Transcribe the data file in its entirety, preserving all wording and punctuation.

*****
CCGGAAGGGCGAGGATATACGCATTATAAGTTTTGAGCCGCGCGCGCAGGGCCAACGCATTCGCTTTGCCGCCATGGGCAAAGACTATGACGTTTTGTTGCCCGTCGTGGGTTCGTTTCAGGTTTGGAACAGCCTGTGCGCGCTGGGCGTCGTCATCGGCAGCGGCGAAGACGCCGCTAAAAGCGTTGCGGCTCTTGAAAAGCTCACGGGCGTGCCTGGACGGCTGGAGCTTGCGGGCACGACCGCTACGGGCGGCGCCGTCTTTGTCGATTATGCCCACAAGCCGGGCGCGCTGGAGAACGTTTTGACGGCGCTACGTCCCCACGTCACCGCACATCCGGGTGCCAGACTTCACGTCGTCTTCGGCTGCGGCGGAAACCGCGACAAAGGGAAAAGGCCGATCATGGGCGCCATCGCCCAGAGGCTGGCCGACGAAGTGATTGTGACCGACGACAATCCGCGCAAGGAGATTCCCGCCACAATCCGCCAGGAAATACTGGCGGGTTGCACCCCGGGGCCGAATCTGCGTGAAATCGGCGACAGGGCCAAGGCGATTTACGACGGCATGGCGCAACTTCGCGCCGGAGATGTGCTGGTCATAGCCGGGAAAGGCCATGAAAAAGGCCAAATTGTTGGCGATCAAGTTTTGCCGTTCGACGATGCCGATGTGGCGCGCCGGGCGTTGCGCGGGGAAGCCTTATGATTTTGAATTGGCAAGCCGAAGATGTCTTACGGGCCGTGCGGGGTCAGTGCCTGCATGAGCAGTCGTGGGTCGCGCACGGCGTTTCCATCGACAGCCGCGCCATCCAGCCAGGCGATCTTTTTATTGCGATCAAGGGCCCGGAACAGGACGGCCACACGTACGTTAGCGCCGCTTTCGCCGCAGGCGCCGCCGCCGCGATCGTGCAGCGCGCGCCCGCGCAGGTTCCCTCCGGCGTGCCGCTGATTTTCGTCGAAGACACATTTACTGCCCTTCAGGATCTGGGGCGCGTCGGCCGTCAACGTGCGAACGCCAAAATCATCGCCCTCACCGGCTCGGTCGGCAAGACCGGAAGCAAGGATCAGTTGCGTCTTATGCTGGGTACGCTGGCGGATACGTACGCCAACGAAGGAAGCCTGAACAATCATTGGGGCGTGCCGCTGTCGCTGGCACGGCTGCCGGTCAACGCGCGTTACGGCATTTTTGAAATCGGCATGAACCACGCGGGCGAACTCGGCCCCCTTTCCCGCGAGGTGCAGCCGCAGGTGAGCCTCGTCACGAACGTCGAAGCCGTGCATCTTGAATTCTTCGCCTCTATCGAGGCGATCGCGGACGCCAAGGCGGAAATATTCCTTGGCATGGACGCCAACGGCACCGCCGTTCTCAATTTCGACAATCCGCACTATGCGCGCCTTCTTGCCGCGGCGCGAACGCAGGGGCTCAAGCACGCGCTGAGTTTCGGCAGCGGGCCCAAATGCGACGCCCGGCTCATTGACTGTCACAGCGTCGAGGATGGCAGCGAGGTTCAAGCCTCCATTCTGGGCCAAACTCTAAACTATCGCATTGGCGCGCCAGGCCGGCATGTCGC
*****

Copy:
CCGGAAGGGCGAGGATATACGCATTATAAGTTTTGAGCCGCGCGCGCAGGGCCAACGCATTCGCTTTGCCGCCATGGGCAAAGACTATGACGTTTTGTTGCCCGTCGTGGGTTCGTTTCAGGTTTGGAACAGCCTGTGCGCGCTGGGCGTCGTCATCGGCAGCGGCGAAGACGCCGCTAAAAGCGTTGCGGCTCTTGAAAAGCTCACGGGCGTGCCTGGACGGCTGGAGCTTGCGGGCACGACCGCTACGGGCGGCGCCGTCTTTGTCGATTATGCCCACAAGCCGGGCGCGCTGGAGAACGTTTTGACGGCGCTACGTCCCCACGTCACCGCACATCCGGGTGCCAGACTTCACGTCGTCTTCGGCTGCGGCGGAAACCGCGACAAAGGGAAAAGGCCGATCATGGGCGCCATCGCCCAGAGGCTGGCCGACGAAGTGATTGTGACCGACGACAATCCGCGCAAGGAGATTCCCGCCACAATCCGCCAGGAAATACTGGCGGGTTGCACCCCGGGGCCGAATCTGCGTGAAATCGGCGACAGGGCCAAGGCGATTTACGACGGCATGGCGCAACTTCGCGCCGGAGATGTGCTGGTCATAGCCGGGAAAGGCCATGAAAAAGGCCAAATTGTTGGCGATCAAGTTTTGCCGTTCGACGATGCCGATGTGGCGCGCCGGGCGTTGCGCGGGGAAGCCTTATGATTTTGAATTGGCAAGCCGAAGATGTCTTACGGGCCGTGCGGGGTCAGTGCCTGCATGAGCAGTCGTGGGTCGCGCACGGCGTTTCCATCGACAGCCGCGCCATCCAGCCAGGCGATCTTTTTATTGCGATCAAGGGCCCGGAACAGGACGGCCACACGTACGTTAGCGCCGCTTTCGCCGCAGGCGCCGCCGCCGCGATCGTGCAGCGCGCGCCCGCGCAGGTTCCCTCCGGCGTGCCGCTGATTTTCGTCGAAGACACATTTACTGCCCTTCAGGATCTGGGGCGCGTCGGCCGTCAACGTGCGAACGCCAAAATCATCGCCCTCACCGGCTCGGTCGGCAAGACCGGAAGCAAGGATCAGTTGCGTCTTATGCTGGGTACGCTGGCGGATACGTACGCCAACGAAGGAAGCCTGAACAATCATTGGGGCGTGCCGCTGTCGCTGGCACGGCTGCCGGTCAACGCGCGTTACGGCATTTTTGAAATCGGCATGAACCACGCGGGCGAACTCGGCCCCCTTTCCCGCGAGGTGCAGCCGCAGGTGAGCCTCGTCACGAACGTCGAAGCCGTGCATCTTGAATTCTTCGCCTCTATCGAGGCGATCGCGGACGCCAAGGCGGAAATATTCCTTGGCATGGACGCCAACGGCACCGCCGTTCTCAATTTCGACAATCCGCACTATGCGCGCCTTCTTGCCGCGGCGCGAACGCAGGGGCTCAAGCACGCGCTGAGTTTCGGCAGCGGGCCCAAATGCGACGCCCGGCTCATTGACTGTCACAGCGTCGAGGATGGCAGCGAGGTTCAAGCCTCCATTCTGGGCCAAACTCTAAACTATCGCATTGGCGCGCCAGGCCGGCATGTCGC